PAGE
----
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Doctors Call for Sweeping Change in Heart-Device Safety Monitoring

The Heart Rhythm Society, which represents cardiac surgeons who implant heart devices, called for a broad overhaul of how the safety of such devices is monitored, according to the New York Times. Its report, released yesterday, recommends that outside experts be used to help determine when safety alerts should be issued, that more performance data be collected, and that notification of doctors and patients be standardized.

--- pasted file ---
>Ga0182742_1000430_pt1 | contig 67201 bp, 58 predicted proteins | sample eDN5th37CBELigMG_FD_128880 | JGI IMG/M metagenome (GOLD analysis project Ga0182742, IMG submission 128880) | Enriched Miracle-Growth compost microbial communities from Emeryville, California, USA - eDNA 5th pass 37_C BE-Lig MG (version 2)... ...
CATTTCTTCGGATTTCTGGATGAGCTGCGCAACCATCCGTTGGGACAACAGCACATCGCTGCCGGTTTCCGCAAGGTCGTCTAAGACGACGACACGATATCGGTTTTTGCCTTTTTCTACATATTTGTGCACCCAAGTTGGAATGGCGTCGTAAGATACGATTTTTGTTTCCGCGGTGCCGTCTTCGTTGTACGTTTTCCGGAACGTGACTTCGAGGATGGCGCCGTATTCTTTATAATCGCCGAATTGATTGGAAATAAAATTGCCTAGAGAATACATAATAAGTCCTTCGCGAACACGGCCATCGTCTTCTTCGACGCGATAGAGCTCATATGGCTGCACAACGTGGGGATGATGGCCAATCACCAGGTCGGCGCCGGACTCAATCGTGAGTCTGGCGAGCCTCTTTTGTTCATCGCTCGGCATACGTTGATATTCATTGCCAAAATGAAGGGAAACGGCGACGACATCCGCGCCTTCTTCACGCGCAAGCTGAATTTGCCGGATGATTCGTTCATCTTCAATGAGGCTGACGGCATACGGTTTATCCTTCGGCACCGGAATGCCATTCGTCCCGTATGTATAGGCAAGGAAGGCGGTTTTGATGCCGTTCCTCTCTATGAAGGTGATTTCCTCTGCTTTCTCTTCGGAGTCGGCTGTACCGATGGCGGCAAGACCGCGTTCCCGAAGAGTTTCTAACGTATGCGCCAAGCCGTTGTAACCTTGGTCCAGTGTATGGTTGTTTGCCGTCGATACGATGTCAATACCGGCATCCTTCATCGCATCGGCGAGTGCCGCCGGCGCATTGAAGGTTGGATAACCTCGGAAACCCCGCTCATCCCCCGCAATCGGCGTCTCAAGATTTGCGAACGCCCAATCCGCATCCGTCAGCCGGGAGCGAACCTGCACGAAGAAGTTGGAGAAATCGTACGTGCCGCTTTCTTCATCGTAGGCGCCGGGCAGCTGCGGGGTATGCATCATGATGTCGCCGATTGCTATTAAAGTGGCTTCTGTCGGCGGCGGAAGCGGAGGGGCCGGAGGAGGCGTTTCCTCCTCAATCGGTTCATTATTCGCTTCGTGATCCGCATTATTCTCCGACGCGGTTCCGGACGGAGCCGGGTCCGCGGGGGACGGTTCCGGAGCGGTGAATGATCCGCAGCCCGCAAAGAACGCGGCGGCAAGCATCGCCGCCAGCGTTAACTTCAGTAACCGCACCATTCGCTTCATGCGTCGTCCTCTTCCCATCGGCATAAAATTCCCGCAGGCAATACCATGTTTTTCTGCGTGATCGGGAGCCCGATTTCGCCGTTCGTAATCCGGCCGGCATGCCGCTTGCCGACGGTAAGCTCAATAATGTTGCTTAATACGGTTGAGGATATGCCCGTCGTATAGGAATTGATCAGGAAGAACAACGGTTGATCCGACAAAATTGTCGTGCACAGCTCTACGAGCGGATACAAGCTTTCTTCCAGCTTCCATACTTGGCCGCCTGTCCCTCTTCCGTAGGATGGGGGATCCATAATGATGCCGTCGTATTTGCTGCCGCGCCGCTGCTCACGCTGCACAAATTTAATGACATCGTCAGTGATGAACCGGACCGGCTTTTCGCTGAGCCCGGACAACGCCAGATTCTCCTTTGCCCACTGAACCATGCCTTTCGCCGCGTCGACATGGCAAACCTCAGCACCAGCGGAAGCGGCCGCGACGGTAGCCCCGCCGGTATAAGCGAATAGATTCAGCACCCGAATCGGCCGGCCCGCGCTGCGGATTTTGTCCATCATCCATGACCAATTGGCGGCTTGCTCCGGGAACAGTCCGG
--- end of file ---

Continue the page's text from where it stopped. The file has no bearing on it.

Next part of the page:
These suggestions, it said, could remove financial considerations from deliberations about when to communicate safety issues and commence recalls.  We certainly don't need another Guidant fiasco, and having more voices heard on these matters can only be a positive. But it's completely unrealistic to expect financial issues to hold no sway. Particularly naive is the statement that "single adverse events that could cause death or serious injuries in patients merit notification" if the problem is likely to recur. It would likely be very difficult to make generalizations based on one event, and it would be even more difficult for the mainstream media to report it with the proper perspective. Media-induced hysteria based on incomplete information would have serious financial consequences for the firm, and that is not something that can be removed from consideration. 

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